We observed a significant, but weak, replication of the MYO5A locus in the MAGIC study. Inhibition of the MYO5A gene, present in the pancreatic islet cells, diminishes insulin-dependent GLUT4 translocation and glucose uptake in animal models (19,20). The lack of replication of our other top signals in the MAGIC study that included over 37 000 subjects suggests that these findings are still tentative and need to be confirmed in other studies. Although this observation may be due to true population differences (for example, in allele frequencies, LD patterns and effect sizes), the possibility exists that some may be false-positive findings.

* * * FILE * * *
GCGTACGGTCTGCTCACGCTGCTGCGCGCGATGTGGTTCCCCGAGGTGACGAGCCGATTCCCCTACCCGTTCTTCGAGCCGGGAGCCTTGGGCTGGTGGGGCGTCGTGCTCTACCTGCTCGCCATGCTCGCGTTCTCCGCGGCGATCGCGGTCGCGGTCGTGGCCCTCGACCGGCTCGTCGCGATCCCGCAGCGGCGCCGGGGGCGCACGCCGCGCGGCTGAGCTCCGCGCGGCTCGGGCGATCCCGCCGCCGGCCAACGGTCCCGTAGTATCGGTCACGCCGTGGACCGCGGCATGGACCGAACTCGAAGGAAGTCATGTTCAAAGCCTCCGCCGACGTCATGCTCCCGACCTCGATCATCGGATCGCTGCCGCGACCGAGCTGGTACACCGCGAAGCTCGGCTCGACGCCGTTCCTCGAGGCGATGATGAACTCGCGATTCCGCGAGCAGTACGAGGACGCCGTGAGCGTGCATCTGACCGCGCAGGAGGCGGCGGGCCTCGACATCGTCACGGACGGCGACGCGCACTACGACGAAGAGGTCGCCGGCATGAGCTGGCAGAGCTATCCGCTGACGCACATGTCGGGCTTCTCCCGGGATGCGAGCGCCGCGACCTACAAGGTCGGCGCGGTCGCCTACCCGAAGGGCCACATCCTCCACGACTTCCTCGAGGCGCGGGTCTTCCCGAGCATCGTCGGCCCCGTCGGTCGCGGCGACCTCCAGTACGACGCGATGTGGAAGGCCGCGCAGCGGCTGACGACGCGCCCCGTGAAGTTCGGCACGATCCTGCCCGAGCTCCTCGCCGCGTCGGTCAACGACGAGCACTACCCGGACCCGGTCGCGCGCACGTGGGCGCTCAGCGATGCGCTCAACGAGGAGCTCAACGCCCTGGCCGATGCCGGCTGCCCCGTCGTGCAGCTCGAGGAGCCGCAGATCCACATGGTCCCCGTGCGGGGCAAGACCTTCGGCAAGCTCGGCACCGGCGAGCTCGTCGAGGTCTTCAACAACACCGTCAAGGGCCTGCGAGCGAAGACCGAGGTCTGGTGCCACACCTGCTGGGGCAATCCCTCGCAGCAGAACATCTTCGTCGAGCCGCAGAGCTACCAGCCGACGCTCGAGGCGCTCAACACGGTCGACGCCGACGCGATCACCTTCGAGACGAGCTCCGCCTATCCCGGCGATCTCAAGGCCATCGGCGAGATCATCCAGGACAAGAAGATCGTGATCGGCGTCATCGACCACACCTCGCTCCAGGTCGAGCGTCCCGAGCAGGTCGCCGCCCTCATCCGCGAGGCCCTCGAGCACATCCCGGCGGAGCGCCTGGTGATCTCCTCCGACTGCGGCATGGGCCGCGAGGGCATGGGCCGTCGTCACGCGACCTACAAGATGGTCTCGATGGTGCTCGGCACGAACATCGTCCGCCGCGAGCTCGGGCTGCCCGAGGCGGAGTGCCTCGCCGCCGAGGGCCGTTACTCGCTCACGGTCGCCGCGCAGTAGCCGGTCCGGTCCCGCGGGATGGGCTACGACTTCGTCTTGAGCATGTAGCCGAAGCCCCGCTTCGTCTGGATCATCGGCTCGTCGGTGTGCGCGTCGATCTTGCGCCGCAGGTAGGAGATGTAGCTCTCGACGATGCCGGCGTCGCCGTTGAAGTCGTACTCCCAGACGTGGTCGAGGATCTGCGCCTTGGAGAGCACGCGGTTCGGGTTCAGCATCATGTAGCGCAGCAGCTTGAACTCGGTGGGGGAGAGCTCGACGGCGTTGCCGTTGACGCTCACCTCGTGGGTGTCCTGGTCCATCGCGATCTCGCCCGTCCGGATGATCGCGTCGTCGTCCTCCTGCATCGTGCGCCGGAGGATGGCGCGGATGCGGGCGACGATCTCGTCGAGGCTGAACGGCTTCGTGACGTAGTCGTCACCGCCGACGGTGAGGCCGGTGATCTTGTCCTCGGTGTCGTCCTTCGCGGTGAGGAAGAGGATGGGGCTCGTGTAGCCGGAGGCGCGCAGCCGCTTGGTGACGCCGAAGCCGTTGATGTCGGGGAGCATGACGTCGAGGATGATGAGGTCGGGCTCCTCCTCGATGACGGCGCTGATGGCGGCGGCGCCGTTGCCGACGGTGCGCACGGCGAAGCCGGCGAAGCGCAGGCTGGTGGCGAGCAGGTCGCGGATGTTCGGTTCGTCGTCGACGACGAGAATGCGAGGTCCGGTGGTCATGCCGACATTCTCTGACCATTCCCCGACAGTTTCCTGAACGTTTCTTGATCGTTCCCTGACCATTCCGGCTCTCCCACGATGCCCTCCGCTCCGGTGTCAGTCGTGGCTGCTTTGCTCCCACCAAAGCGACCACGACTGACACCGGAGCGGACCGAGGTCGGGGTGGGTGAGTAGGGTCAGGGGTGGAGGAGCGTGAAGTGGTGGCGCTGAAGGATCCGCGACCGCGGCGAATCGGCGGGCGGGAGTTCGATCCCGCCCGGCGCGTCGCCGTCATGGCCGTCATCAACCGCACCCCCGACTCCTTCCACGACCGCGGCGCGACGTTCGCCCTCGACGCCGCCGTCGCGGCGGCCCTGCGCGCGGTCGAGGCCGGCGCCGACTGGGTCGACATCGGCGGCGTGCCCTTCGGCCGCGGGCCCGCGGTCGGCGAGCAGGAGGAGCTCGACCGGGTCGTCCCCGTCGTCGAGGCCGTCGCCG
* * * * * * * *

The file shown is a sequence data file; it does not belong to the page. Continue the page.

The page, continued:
Finally, although it was not replicated in the available West African and European samples, the observed genome-wide significant association for SNP rs1077625 near the NTRK2 gene for FI and IR (P-values of 5.2 × 10−8 and 2.7 × 10−8, respectively) deserves further investigation. Mutation of NTRK2, which encodes TrkB, was reported to result in a unique human syndrome of hyperphagic obesity and this syndrome involves a signaling molecule that plays important roles in both energy balance and other aspects of central nervous system function (21). Furthermore, we observed a significant association between rs715243 (∼65 kb from NTRK2) and body mass index (BMI) (P = 0.0005) in this study.